Plays Well With Others Takes Inspiration From an Iconic Brand
When Cheyann Benedict started a new T-shirt brand, Plays Well With Others, in October, she and her business partner, stylist Cristina Ehrlich, thought they’d take inspiration from C&C California, Benedict’s former brand. Launched in 2003 with Ehrlich’s friend Claire Stansfield, C&C California was sold to Liz Claiborne for $28 million in 2005. The label was considered a pioneer in women’s T-shirt labels.
“People would come up to me and say, ‘Please do something like C&C again,’” Benedict said.
C&C fans were looking for tops that had a great fit and, possibly, would repeat some of the brand’s hits such as its vibrant colors. But the Los Angeles–headquartered Benedict and Ehrlich found out that history does not always repeat itself in fashion.
They received a good response to their line’s unique fashion silhouettes in refined Supima-cotton fabrics. Vibrant color was a different story.
“I’m a huge proponent of color,” Benedict said. “But we found that the industry is not responding to large color offerings anymore, or at least not at this time. “
Benedict said that the plan and direction for Plays Well With Others changed. She and Ehrlich are wrapping up designing the upcoming Fall 2020 season, which they’ll start exhibiting at trade shows and in private appointments in March. They’ll also be adding new clothing categories to the line.
A bold start
For Plays Well With Others’ first collection, the brand offered 17 colors, but in the upcoming season Benedict said that she and Ehrlich would pare down the choices to include nine hues. In addition to these colors, neutrals will also be included with only one or two colors that pop. They will continue to be inspired by the muse that shaped C&C California.
“With C&C, Claire and I reinvented the T-shirt. But you can’t reinvent the T-shirt anymore,” Benedict said, “but you can inspire people to wear T-shirts differently. A T-shirt can be worn in a put-together way. It doesn’t have to be a lazy item.”
Nicole Pollard Bayme, a stylist and chief executive officer of the Los Angeles–headquartered lifestyle company Lalaluxe, agreed that vibrant color can be a tough sell, at least in the U.S. market.
“The American market gravitates toward safety in dressing. There is always an appreciation for classics. We embrace monochrome basic colors that you can’t screw up,” Pollard Bayme said of the U.S. consumer. However, C&C California, which continues to do business, remains influential. “It was the first company that bridged luxury and contemporary,” she said. “The fit was impeccable. There were mustards, interesting blues, it created a lot of wardrobe options around the basic T-shirt.”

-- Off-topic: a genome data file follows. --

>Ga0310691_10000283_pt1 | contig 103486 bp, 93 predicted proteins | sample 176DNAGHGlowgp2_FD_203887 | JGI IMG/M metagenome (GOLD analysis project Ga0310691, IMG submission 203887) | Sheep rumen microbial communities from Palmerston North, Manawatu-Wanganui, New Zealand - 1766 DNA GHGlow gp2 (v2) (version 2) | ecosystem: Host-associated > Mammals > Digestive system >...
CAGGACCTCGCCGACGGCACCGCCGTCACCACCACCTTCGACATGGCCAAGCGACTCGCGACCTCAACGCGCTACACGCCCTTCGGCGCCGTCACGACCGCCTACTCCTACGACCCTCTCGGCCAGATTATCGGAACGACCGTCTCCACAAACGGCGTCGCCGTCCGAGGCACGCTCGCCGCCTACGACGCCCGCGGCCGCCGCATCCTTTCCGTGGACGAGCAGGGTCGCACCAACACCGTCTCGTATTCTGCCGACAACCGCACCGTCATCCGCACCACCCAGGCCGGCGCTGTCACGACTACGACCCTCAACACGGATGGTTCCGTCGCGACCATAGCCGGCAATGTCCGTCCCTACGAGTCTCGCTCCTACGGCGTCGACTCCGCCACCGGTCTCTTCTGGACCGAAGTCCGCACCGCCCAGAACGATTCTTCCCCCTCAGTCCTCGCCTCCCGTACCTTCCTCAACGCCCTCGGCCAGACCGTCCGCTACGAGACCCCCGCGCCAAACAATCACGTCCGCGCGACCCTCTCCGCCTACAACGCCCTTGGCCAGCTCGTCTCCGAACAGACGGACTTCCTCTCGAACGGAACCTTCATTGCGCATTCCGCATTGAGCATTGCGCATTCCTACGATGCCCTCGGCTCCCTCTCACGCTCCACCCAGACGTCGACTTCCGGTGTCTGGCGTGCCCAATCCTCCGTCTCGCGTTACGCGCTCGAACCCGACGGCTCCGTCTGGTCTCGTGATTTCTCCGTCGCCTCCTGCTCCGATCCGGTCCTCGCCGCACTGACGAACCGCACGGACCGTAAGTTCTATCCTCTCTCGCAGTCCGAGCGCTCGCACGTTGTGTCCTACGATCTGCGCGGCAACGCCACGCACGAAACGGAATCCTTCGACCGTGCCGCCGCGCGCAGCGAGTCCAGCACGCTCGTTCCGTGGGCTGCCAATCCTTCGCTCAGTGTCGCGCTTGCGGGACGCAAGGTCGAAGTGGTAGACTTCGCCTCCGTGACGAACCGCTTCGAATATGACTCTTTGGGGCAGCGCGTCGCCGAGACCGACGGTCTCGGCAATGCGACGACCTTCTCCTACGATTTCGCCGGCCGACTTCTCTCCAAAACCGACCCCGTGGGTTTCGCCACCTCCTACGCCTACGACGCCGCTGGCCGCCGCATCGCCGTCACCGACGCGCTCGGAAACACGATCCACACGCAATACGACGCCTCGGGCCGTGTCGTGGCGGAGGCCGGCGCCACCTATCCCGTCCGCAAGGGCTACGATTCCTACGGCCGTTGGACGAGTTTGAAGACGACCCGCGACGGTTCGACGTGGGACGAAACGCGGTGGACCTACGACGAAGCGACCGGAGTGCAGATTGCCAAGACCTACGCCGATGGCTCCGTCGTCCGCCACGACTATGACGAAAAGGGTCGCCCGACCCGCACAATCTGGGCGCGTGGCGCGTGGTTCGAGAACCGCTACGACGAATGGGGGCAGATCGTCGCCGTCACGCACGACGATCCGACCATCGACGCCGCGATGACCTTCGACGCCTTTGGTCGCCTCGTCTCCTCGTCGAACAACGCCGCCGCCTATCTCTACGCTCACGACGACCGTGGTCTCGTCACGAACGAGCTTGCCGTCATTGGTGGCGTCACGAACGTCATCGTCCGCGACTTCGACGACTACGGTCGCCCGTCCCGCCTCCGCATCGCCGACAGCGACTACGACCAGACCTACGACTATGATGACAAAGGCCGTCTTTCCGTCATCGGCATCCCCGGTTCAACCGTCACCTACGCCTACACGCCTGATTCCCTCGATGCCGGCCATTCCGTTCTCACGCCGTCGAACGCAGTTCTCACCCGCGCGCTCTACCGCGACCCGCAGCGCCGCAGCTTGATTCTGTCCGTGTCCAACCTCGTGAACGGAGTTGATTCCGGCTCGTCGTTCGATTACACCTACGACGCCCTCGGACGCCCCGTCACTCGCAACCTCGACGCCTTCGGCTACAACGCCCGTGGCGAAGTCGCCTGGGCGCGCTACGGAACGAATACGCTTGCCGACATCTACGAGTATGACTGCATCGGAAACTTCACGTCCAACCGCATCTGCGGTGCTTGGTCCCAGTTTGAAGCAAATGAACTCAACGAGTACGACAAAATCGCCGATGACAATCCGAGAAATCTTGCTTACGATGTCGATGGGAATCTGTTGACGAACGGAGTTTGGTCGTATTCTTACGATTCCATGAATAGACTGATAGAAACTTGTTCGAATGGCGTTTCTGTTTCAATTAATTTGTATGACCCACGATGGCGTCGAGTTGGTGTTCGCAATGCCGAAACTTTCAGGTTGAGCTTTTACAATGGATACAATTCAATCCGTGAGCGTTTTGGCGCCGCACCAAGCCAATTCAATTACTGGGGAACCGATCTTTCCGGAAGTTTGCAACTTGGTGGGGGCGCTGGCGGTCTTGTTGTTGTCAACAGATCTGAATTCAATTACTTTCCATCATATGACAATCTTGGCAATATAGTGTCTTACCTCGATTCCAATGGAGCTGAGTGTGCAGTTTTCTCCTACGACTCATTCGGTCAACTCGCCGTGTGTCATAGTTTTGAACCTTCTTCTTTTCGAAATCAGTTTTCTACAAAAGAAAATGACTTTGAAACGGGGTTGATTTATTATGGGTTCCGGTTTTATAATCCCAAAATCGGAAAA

Benedict and Ehrlich met at a dinner party in 2017 and decided to join forces after a discussion about how the fashion market did not, at that point, offer high-end T-shirts that could be worn on a red carpet or with eveningwear. The duo decided on the brand’s idiosyncratic name of Plays Well With Others because it reflected their mission.
They would create T-shirts that would work well with a multiplicity of clothes found in a person’s wardrobe. Benedict and Ehrlich also aimed to be good environmental citizens by manufacturing sustainably and locally. The pair source fabrics that are milled in Los Angeles. Pieces are also manufactured locally, primarily through their manufacturing partner, Keep It Here Inc., a factory that shares Benedict and Ehrlich’s commitment to local, sustainable-apparel manufacturing through ethical practices.
For its first season, Plays Well With Others has been sold at independent boutiques such as Warm in New York City’s Greenwich Village; Hampden in Charleston, S.C.; Fahrenheit 451 in New York’s Hamptons; and the direct-to-consumer channel playswellwithothers.world. Retail prices range from $110 to $170.
Ehrlich, a career fashion stylist, has placed the line’s looks on some of her celebrity clients, including Mandy Moore and Laura Dern. While the T-shirt has generally been considered a symbol of casual fashion, Benedict said these pieces have been sidelined by low expectations.
“I’m a proponent of trying to inspire people to dress more these days. The California sportswear trend—yoga pants, jeans and T-shirts—is not going away, nor should it. But we miss the moments when people put on an outfit that reflects their inner style,” she explained. “By offering tees that are more refined, more clean, we offer a palette that will inspire people to put together more put-together fashion looks.”
The line focuses on three different categories for silhouettes: classics, seasonal basics and fashion T-shirts. Unique features are created by designing T-shirts with subtle details, Benedict said. A muscle tee, which the designers call “I Want My MTV,” was inspired by the 1980s and features mini shoulder pads and motocross-style stitching.
The Muse is a fitted crew-neck T-shirt that features binding on the sleeve and neck that is reminiscent of a 1960s tee. Another look is a camisole that features a soft, ribbed poor-boy fabric.
More than a T-shirt
For the Fall ’20 season, Plays Well With Others will offer new categories, including a line of men’s T-shirts. The brand will also introduce new styles that are intended to be paired with the women’s T-shirts. They will include bottoms called Day Pants to offer an alternative to jeans. The bottoms line will begin with four silhouettes, one of which will be inspired by 1920s chinos. Within this collection there will also be some high-end terry pieces—three tops and two bottoms.
However, the Plays Well With Others guiding inspiration will be making the best T-shirt the label can produce.
“You must feel extremely comfortable in it while also feeling stylish,” Benedict said. “Making a great T-shirt is harder than it seems. There are a lot of delicate details to make a T-shirt just right.”